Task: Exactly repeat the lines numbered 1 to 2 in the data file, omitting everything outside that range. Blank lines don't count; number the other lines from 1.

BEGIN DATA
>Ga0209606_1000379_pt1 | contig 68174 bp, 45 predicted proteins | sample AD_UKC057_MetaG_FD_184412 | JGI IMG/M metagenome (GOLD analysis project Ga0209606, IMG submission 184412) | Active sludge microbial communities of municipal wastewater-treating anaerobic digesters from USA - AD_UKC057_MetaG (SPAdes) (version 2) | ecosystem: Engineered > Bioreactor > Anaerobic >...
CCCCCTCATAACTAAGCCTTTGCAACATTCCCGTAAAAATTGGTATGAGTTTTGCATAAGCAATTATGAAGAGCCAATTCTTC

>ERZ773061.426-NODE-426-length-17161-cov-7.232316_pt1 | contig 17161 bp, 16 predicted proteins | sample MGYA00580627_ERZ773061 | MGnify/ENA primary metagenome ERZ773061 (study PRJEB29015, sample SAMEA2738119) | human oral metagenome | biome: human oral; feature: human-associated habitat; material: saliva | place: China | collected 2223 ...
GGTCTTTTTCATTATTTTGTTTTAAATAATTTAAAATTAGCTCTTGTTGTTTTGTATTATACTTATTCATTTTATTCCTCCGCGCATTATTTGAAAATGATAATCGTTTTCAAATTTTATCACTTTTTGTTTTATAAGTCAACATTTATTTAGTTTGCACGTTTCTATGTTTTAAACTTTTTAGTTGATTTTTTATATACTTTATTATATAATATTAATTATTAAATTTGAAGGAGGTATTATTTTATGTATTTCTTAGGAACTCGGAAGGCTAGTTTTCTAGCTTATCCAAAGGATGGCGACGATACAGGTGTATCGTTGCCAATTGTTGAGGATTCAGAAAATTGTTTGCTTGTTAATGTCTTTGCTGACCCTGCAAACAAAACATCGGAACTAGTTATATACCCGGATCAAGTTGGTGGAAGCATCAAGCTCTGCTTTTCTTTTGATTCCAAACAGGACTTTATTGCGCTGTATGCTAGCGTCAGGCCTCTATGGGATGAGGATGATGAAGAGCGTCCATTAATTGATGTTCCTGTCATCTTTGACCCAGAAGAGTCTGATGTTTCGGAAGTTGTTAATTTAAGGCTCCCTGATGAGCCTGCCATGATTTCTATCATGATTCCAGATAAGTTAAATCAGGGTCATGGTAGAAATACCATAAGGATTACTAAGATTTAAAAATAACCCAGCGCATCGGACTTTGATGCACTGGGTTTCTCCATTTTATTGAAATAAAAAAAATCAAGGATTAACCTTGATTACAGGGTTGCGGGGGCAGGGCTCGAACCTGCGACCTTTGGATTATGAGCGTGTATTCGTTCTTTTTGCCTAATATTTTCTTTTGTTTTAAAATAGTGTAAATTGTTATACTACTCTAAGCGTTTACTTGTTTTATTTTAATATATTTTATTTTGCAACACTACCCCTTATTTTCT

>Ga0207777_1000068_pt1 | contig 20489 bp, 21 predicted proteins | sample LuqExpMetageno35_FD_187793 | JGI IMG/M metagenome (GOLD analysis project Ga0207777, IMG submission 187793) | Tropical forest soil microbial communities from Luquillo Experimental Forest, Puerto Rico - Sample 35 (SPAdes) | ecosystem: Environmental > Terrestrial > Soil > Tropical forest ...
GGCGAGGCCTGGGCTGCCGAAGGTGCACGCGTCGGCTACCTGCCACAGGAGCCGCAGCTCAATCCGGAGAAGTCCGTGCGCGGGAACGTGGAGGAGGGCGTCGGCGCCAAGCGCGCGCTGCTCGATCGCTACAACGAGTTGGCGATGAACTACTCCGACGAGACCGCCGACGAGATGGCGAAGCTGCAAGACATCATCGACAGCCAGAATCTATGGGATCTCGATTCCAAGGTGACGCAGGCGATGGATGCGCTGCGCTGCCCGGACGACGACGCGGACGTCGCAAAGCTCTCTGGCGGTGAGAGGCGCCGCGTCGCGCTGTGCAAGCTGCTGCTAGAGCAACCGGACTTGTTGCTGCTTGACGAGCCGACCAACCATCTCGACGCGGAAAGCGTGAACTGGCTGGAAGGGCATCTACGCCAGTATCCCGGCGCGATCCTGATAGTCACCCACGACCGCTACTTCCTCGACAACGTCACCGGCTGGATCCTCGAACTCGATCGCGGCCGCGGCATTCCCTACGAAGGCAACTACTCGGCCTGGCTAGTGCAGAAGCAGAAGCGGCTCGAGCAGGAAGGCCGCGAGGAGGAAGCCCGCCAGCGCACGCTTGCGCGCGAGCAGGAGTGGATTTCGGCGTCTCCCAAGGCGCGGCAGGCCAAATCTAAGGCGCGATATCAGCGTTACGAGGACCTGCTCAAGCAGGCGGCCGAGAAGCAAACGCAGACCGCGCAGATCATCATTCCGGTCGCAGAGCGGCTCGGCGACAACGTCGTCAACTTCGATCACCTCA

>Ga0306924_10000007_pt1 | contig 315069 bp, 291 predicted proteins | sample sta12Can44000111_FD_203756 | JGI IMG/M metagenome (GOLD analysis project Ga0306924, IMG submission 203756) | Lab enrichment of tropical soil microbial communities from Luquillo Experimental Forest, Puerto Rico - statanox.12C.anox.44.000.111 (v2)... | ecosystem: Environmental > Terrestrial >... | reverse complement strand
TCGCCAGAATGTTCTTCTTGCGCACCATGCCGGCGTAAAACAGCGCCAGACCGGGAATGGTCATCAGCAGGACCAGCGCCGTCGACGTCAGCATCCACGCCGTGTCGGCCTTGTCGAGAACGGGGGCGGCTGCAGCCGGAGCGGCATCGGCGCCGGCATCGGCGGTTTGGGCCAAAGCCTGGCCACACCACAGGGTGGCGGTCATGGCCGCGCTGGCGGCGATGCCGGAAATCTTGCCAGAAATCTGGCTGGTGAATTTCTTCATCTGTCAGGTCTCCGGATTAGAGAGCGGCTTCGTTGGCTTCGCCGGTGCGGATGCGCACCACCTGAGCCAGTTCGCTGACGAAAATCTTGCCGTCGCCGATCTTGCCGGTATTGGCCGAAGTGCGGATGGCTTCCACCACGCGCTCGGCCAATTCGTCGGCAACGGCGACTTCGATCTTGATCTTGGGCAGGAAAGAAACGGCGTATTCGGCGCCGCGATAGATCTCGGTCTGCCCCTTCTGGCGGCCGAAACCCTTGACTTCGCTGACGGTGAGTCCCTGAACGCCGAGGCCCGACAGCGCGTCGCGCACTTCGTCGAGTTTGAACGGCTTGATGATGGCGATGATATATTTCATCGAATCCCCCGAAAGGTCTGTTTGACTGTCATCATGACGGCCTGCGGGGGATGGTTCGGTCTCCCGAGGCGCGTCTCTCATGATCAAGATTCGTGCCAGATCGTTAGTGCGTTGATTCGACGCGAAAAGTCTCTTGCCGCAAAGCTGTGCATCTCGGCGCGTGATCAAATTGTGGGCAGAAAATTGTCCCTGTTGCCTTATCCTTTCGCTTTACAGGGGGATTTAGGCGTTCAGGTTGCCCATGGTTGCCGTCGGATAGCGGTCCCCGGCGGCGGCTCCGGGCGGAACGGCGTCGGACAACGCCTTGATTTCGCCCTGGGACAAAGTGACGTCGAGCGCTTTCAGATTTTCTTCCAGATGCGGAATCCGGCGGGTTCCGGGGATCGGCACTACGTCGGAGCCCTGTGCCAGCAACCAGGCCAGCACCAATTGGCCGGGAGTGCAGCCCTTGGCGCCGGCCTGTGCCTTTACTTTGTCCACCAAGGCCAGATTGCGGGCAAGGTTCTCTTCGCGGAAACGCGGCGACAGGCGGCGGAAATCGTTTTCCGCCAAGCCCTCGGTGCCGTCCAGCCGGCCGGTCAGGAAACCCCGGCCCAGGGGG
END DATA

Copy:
>Ga0209606_1000379_pt1 | contig 68174 bp, 45 predicted proteins | sample AD_UKC057_MetaG_FD_184412 | JGI IMG/M metagenome (GOLD analysis project Ga0209606, IMG submission 184412) | Active sludge microbial communities of municipal wastewater-treating anaerobic digesters from USA - AD_UKC057_MetaG (SPAdes) (version 2) | ecosystem: Engineered > Bioreactor > Anaerobic >...
CCCCCTCATAACTAAGCCTTTGCAACATTCCCGTAAAAATTGGTATGAGTTTTGCATAAGCAATTATGAAGAGCCAATTCTTC